Saturday, 30 September 2017

Refilling the Inkjet Printer Cartridges

Inkjet printers are ridiculously cheap but the manufacturers know they are going to make their money from the sale of replacement cartridges.  We purchased bulk ink more than a decade ago and ever since then I’ve refilled the cartridges.  OK, there was a six year gap when we were on Waiouru but we hardly used the printer during those years.

When we returned to Perth my sister kindly gave us their old HP Inkjet combination printer/scanner.  They had decided to upgrade and the new printer had more features along with being a business expense (never met a poor plumber).  Their old printer is in rather good condition, although the ink cartridges were close to empty.


It’s an HP Inkjet Pro 8600.  It can be used as a network printer with both Ethernet and wireless functionality.  I couldn’t do much about the level of ink until we received our Australian house pack.  Then it was a case of searching through the boxes to find my refill equipment.  I’m going to explain my technique for refilling cartridges.  The required equipment is in the following photo.


L-R  Cheap glue gun ($4.50 from the disposal shop). Tape, Dremel with fine drill bit, Four inks and syringes, Disposable gloves, Empty cartridges, Piece of cardboard to stop ink staining the kitchen bench top.   Not shown – paper towels for cleaning spilt ink and a razor knife.

I’d not seen these cartridges before and after examining them I identified a small breather hole on the label side.


You don’t want ink leaking out the breather hole during the refilling operation so I covered it with a piece of the tape.


These cartridges have a small ‘ball’ valve on one end.  It’s located between two other cylindrical recesses in the body of the cartridge.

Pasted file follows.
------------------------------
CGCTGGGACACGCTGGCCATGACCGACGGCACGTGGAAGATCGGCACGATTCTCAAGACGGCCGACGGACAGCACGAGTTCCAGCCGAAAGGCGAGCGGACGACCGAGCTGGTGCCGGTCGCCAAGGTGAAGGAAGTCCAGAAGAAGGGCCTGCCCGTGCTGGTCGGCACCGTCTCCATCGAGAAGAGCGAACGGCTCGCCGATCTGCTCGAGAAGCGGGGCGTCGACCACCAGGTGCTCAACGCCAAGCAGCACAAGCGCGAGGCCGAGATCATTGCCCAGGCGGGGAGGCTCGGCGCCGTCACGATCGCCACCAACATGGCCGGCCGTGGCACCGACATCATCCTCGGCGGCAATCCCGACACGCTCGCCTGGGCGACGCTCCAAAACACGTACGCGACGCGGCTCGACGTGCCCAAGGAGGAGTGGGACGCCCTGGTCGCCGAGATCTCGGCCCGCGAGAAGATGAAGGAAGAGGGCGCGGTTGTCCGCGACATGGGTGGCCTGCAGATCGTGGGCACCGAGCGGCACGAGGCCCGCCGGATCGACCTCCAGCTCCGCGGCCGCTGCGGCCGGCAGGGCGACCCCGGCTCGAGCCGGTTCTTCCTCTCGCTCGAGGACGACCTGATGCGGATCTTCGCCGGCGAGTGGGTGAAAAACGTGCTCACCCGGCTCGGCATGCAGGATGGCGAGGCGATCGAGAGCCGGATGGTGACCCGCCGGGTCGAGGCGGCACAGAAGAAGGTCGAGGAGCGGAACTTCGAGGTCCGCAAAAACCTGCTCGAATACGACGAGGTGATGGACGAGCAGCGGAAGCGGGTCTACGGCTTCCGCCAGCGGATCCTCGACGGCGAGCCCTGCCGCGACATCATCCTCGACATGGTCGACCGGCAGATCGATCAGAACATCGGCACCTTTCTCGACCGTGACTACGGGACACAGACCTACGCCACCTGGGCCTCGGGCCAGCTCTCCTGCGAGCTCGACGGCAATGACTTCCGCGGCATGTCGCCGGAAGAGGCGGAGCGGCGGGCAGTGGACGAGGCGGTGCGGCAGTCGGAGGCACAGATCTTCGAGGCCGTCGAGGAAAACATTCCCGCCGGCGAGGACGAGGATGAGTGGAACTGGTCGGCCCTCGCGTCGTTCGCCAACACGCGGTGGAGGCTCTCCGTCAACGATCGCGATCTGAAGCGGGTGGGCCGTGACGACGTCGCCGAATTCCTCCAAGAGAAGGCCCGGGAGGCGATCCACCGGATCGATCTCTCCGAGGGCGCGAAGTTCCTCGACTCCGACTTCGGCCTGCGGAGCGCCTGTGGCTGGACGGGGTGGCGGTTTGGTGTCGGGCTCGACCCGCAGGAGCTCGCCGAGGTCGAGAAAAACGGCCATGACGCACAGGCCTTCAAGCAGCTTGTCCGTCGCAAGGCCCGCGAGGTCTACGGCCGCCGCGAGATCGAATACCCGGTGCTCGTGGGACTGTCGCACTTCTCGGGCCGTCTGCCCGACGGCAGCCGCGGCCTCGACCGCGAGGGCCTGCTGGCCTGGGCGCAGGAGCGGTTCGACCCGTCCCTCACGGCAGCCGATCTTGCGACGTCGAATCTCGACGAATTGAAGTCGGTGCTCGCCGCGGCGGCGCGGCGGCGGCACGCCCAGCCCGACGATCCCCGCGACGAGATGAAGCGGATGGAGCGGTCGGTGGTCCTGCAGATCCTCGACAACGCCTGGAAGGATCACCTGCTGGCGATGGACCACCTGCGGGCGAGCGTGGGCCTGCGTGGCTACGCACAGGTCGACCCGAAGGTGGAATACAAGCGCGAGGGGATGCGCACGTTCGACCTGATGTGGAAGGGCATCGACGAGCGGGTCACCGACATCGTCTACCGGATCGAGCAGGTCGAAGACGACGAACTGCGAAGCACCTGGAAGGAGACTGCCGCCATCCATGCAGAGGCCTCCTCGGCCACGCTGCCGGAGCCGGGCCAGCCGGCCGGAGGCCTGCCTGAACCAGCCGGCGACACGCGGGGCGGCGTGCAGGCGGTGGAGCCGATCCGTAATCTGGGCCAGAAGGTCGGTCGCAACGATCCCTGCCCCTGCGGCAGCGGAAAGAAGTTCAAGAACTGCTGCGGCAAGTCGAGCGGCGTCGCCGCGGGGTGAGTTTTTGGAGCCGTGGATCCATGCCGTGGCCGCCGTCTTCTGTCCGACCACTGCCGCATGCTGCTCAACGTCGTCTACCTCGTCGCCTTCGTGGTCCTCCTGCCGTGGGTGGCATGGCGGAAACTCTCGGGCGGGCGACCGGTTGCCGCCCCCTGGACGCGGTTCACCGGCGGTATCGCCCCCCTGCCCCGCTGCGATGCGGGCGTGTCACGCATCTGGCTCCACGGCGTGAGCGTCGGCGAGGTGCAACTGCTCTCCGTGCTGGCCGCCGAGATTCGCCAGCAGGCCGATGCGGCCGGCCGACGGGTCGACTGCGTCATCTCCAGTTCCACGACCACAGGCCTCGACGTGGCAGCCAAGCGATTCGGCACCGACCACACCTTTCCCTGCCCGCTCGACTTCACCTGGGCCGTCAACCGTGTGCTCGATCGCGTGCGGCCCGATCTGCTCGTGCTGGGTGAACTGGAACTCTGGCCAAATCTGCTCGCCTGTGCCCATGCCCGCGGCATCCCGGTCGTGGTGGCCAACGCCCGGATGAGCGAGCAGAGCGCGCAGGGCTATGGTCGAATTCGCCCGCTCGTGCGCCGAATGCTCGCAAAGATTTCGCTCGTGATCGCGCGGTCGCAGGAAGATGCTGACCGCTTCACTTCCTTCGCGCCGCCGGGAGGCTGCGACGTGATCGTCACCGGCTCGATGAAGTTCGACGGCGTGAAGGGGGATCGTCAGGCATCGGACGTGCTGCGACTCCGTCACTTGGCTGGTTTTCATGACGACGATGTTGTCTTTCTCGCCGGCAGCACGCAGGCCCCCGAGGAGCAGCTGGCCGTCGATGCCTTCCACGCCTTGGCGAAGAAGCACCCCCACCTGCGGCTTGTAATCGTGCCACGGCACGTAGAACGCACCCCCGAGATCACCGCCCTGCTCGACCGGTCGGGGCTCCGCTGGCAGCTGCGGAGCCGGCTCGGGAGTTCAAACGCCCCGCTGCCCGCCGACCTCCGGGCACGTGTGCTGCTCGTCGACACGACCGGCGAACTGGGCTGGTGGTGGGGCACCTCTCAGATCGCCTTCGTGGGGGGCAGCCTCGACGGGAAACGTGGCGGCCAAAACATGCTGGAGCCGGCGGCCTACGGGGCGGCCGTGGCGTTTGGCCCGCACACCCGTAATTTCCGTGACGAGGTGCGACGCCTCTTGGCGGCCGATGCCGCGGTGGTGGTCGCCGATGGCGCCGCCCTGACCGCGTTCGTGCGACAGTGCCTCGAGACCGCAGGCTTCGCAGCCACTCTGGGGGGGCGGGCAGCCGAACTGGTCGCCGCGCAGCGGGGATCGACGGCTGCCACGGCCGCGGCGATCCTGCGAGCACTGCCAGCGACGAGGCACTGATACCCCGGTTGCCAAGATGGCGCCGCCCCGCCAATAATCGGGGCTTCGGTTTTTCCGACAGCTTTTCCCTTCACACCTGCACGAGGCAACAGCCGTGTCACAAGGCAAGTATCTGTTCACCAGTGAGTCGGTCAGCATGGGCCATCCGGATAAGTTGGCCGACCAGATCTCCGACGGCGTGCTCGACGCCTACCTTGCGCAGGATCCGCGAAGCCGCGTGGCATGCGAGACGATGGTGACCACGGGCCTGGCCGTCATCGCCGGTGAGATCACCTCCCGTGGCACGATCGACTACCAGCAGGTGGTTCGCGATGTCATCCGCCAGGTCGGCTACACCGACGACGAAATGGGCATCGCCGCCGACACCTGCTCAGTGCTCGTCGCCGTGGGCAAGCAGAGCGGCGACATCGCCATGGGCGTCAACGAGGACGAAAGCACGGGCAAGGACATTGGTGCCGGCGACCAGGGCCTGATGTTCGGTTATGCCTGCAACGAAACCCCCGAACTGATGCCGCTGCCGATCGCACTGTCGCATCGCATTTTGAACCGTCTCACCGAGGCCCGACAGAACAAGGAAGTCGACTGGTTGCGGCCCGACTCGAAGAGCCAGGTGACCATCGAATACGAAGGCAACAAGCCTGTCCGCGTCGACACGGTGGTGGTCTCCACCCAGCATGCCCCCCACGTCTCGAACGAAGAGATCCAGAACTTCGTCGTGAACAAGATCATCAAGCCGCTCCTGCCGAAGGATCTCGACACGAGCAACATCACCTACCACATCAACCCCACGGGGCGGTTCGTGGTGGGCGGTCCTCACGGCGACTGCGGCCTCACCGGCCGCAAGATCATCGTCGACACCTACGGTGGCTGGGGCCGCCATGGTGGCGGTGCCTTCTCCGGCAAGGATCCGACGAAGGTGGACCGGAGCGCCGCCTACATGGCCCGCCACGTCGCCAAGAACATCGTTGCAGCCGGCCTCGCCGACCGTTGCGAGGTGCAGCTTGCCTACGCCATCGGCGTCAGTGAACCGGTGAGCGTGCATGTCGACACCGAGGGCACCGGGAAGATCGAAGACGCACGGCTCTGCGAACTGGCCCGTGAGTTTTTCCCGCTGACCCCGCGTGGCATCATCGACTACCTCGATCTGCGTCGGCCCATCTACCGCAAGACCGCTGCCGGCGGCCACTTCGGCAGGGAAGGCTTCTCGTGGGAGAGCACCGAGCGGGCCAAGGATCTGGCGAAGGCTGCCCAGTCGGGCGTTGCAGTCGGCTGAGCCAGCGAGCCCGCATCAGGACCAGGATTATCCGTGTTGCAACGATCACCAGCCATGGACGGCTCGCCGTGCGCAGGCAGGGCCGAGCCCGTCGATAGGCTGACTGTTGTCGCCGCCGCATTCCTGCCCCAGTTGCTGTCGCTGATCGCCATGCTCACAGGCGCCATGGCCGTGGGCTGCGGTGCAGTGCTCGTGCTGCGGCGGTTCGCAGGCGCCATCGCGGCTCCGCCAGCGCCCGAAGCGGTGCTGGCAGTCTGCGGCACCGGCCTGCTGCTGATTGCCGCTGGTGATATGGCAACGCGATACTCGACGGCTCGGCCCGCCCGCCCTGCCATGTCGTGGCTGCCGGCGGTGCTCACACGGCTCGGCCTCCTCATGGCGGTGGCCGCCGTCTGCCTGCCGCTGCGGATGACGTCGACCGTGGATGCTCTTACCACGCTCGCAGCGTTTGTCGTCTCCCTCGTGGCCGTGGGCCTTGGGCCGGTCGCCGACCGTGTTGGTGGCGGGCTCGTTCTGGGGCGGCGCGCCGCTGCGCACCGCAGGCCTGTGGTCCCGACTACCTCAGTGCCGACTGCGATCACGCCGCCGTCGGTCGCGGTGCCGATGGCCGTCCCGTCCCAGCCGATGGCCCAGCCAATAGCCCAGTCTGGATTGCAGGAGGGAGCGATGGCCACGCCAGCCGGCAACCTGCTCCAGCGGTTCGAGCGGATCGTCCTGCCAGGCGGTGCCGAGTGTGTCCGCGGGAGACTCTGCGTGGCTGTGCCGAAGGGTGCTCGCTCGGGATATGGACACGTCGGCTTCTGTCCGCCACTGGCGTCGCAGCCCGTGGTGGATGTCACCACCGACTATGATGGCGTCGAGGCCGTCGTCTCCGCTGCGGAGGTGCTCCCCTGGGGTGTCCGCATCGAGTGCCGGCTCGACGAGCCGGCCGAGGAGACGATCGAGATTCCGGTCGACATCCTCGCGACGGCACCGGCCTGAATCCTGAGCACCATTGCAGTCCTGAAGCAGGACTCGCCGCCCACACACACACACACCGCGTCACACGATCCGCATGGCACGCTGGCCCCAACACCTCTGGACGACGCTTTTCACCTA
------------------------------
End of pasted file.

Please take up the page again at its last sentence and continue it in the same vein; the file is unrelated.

A professional refilling shop would have a tool to remove this ball and then replace it.  I don’t have the tool so my technique is to drill a hole through the plastic ball using the Lidl dremel (you can use any drill).  Make sure the drill bit is larger than the syringe needle because you need to have room for the displaced air to escape around the needle when filling. 

I don’t have any photos of the filling operation as I needed both hands for the operation.  SLOWLY fill the cartridge and when it’s full soak up any surplus ink with the paper towels.  Then seal the hole with glue from the hot glue gun.


The glue is likely to have a dome shape on top.  Cut that flush with the razor knife before removing the tape from the breather hole.


When they next need refilling the glue can be easily removed with the end of the syringe needle or just drill through it.

Many inkjet printers have a ‘chip’ in the cartridge which prevents them from being refilled.  Our old Canon printer had this and I got around the chip issue by purchasing a cheap “chip resetter” from Hong Kong.  This HP printer has the ability to turn off the ‘chip’ function buried in the setting menu.  I’ve turn the function off so we can re-ink the cartridges.  The disadvantage of turning off this function is the printer will no longer monitor ink levels which means the ink will just stop at some time in the future.  I think that’s a small price to pay.  Actually if you go back to the photo of the equipment you will notice that after 10 years of use the ink bottles are approximately half full.

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